The hit-and-miss (有時打中有時打不中的) struggle of German health authorities to identify the contaminated food behind one of the deadliest E. coli (大腸桿菌) outbreaks in recent years underscores the difficulties of following a pathogen (病原體) through the complex food supply chain, as well as deficiencies in even the most modern health systems in diagnosing this deadly illness.
After mistakenly suggesting that Spanish cucumbers (黃瓜) were the likely culprit (罪魁禍首) several days ago, German authorities focused Sunday on bean sprouts (豆芽) from a German farm, only to report on Monday that the first 23 of 40 samples from that farm had tested negative for E. coli. The results from the remaining samples had yet to come back. That does not entirely eliminate the farm as the outbreak’s origin, since (因為) even one positive test is sufficient to make the connection.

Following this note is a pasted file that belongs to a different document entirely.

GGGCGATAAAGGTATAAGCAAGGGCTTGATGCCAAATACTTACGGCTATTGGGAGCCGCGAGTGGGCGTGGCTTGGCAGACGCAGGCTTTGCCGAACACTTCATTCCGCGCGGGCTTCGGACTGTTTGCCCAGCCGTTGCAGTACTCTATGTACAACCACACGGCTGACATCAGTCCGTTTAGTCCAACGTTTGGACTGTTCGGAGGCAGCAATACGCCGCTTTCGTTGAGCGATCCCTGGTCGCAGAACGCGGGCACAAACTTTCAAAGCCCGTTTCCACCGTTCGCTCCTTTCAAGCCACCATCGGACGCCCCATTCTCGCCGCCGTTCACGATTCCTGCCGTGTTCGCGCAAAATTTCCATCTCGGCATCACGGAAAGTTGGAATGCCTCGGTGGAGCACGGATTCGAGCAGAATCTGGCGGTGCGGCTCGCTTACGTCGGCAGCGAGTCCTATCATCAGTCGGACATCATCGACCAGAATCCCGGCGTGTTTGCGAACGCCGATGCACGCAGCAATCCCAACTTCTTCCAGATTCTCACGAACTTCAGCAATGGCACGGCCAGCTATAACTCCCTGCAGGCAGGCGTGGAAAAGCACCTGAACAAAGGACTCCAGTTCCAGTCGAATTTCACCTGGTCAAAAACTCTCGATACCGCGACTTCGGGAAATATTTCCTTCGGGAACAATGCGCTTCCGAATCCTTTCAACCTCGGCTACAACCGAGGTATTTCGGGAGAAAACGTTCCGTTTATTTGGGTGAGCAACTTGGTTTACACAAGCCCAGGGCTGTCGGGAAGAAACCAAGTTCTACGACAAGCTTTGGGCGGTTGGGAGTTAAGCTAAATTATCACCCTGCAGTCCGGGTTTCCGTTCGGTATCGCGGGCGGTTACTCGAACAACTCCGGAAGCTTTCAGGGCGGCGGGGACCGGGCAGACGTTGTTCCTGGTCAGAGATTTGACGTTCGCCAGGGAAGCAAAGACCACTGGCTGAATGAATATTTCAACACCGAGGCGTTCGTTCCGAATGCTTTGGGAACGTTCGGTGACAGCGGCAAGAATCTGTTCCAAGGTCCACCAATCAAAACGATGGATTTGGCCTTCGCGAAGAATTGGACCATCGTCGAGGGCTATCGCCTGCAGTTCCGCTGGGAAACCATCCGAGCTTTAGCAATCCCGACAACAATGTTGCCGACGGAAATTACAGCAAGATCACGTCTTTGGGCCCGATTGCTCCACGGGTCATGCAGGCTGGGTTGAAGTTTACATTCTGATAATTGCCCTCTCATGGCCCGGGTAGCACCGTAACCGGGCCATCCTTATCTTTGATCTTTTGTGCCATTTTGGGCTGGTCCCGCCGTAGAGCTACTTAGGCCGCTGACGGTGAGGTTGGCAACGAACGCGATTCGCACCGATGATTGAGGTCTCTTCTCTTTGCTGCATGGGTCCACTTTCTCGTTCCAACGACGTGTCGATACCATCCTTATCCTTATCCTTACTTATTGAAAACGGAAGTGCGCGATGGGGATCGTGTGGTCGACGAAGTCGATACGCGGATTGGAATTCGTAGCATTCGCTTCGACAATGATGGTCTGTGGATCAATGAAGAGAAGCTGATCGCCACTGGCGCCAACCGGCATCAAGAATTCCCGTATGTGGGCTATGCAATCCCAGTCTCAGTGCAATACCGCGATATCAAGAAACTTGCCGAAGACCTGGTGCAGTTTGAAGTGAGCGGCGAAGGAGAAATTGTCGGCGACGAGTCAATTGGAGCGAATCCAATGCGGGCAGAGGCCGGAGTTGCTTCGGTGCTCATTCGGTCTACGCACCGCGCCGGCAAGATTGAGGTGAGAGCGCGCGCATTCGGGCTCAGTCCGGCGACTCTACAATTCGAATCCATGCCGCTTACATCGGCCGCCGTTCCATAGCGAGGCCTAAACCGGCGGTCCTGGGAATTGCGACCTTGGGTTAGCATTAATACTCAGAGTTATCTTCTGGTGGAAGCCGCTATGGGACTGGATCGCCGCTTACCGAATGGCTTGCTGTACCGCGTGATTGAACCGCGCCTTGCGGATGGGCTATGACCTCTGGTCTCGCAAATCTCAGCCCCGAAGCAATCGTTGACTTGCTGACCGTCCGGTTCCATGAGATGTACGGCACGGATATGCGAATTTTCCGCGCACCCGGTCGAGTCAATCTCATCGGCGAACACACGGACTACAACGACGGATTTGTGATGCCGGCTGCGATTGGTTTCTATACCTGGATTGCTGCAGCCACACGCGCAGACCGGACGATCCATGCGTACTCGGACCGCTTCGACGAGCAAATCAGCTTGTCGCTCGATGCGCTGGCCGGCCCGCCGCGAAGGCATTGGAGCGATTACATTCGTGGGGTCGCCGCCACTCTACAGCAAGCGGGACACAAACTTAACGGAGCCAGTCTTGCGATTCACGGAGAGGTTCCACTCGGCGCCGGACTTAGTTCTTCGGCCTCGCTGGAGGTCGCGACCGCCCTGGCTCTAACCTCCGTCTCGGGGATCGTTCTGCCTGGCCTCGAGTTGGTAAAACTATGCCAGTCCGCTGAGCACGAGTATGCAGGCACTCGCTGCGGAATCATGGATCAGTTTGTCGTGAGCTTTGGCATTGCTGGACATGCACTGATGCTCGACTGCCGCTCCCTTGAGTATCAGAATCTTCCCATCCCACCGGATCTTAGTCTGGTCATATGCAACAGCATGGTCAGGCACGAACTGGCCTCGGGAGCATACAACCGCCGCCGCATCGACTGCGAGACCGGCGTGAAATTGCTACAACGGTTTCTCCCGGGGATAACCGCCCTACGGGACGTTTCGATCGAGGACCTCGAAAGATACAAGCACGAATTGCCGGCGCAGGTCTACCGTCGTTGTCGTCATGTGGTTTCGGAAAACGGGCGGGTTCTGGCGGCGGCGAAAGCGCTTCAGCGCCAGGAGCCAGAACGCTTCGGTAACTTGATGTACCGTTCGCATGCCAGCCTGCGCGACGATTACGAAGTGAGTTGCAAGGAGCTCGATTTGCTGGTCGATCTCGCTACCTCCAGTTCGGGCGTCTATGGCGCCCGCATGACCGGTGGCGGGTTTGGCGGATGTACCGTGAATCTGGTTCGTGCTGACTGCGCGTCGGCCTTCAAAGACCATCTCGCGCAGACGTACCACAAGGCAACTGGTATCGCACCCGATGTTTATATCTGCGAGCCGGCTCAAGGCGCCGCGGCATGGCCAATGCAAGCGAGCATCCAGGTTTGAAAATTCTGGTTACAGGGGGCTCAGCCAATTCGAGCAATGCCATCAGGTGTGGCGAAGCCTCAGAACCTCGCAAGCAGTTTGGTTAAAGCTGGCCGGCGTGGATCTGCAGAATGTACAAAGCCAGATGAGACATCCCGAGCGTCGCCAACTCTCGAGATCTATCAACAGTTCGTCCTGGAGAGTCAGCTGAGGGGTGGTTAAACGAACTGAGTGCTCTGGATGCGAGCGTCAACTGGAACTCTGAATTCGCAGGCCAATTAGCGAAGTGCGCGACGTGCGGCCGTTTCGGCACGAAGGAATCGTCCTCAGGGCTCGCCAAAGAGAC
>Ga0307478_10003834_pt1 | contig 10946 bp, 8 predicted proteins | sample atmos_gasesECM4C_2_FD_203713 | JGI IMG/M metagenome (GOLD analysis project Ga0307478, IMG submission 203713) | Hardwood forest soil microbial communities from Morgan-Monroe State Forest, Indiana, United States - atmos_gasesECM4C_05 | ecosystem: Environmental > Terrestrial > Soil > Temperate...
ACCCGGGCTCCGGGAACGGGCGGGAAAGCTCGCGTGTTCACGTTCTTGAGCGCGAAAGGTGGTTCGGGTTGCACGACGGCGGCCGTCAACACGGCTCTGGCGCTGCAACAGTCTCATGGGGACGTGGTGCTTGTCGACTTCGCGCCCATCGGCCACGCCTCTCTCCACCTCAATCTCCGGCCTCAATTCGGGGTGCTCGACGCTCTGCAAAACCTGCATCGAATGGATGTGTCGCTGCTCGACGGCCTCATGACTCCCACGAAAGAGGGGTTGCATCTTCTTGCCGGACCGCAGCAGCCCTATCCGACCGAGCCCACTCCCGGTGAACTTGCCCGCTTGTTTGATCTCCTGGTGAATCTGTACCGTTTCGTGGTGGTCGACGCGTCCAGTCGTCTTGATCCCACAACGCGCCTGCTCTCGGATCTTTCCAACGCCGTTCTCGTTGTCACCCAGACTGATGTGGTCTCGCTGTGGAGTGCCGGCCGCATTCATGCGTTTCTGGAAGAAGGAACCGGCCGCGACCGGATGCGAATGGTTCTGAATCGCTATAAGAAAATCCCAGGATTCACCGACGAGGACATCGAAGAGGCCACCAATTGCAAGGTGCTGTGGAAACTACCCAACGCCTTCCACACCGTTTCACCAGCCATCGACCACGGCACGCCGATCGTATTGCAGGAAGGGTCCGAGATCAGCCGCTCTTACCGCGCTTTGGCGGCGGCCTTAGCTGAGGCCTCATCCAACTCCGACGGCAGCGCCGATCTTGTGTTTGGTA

But determining the origins of an outbreak that has killed 22 and left 600 people in intensive care presents a difficult mystery to unravel (揭開), with vital clues disappearing day by day as contaminated food is thrown away and farm and factory equipment is cleaned. Patients — whose illnesses first alerted health authorities to the outbreak — may have only cloudy memories of the meal that landed them in the hospital. Did the sandwich last month in Hamburg contain sprouts, tomatoes, lettuce, cucumbers — or all four?